HealthDay News — Influenza vaccination during hospitalization is associated with reduced risk for readmission, outpatient visits, fever, and clinical evaluations for infection postdischarge, according to a study published online Jan. 8 in the Mayo Clinic Proceedings.
Sara Y. Tartof, Ph.D., M.P.H., from Kaiser Permanente Southern California in Pasadena, and colleagues conducted a retrospective cohort study to examine whether influenza vaccination during hospitalization increases health care utilization, fever, and infection evaluations in the seven days after discharge. Data were included for 290,149 hospitalizations among 255,737 patients with admission and discharge dates between Sept. 1 and March 31 for 2011 to 2014.
The researchers found that the risk for readmissions, outpatient visits, fever, and clinical evaluations for infection were reduced for those vaccinated during hospitalization versus those who were never vaccinated or were vaccinated at other times (relative risks, 0.88, 0.97, 0.8, and 0.95, respectively). In the adjusted main analyses, there was no increased risk for any outcomes.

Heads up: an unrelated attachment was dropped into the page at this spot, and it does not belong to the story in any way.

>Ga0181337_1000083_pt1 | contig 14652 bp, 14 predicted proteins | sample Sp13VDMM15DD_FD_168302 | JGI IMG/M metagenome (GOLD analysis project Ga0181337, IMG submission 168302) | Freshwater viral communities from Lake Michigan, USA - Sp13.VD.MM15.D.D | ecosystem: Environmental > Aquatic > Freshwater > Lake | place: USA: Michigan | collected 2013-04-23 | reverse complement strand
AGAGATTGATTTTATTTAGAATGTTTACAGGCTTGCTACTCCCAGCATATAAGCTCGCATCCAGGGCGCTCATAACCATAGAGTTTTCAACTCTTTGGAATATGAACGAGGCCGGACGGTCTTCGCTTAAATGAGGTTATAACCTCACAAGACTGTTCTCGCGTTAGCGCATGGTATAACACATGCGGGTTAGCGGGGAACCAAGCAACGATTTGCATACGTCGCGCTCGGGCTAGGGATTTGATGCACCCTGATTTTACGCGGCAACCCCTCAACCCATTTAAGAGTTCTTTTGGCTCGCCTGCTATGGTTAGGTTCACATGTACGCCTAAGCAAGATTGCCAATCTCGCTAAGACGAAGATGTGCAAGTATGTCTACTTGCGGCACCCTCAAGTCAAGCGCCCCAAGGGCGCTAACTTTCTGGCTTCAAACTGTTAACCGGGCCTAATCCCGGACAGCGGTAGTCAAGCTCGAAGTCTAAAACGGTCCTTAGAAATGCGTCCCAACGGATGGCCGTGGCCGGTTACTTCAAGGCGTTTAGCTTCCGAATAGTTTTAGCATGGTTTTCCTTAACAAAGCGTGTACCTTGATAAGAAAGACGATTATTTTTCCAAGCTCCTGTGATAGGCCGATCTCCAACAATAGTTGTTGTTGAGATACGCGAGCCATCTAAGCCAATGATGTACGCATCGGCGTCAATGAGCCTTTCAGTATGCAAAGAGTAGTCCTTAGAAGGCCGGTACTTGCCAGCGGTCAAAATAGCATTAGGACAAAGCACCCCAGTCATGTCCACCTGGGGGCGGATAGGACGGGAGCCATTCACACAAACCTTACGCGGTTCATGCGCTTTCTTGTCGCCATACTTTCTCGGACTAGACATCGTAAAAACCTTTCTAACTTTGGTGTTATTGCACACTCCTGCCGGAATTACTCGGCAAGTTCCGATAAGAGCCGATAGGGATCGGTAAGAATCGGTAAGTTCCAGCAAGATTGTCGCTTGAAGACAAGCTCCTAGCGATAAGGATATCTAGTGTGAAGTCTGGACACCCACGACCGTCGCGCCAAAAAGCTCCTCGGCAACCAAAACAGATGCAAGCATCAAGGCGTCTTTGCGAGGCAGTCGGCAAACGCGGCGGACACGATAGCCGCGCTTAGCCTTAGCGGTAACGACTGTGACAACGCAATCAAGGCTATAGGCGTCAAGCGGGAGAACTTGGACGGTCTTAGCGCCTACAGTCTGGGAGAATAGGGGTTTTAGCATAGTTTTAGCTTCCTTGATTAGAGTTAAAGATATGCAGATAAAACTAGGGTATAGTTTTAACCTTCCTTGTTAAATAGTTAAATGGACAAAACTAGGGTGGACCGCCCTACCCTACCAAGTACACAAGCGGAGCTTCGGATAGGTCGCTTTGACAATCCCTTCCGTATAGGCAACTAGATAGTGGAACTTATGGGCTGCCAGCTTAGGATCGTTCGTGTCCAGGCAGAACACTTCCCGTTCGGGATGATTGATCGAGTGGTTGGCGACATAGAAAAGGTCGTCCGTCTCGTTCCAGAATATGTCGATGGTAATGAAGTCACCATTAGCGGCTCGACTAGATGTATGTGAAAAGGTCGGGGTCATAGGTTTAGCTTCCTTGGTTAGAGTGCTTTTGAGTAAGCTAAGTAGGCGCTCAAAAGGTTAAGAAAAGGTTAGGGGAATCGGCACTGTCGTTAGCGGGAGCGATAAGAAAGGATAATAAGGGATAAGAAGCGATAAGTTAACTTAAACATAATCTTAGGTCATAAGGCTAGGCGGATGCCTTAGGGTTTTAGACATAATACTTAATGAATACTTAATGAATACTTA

“While there is a prominent care gap in the missed opportunities for influenza vaccination in the inpatient setting, the data demonstrating effectiveness of influenza vaccination and our data about the safety of inpatient influenza vaccination provide assurance that the closure of this care gap is a reasonable strategy to reduce the burden of morbidity and mortality due to influenza,” the authors write.
Several authors disclosed financial ties to the pharmaceutical industry.